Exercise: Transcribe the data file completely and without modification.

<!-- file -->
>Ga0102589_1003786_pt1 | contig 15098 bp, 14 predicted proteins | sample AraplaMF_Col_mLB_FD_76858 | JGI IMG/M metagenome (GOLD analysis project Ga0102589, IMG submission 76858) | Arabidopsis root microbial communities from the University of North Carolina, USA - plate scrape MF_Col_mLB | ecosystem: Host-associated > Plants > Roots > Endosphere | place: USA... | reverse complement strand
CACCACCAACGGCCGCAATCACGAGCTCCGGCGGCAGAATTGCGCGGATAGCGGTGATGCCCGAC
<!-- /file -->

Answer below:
>Ga0102589_1003786_pt1 | contig 15098 bp, 14 predicted proteins | sample AraplaMF_Col_mLB_FD_76858 | JGI IMG/M metagenome (GOLD analysis project Ga0102589, IMG submission 76858) | Arabidopsis root microbial communities from the University of North Carolina, USA - plate scrape MF_Col_mLB | ecosystem: Host-associated > Plants > Roots > Endosphere | place: USA... | reverse complement strand
CACCACCAACGGCCGCAATCACGAGCTCCGGCGGCAGAATTGCGCGGATAGCGGTGATGCCCGAC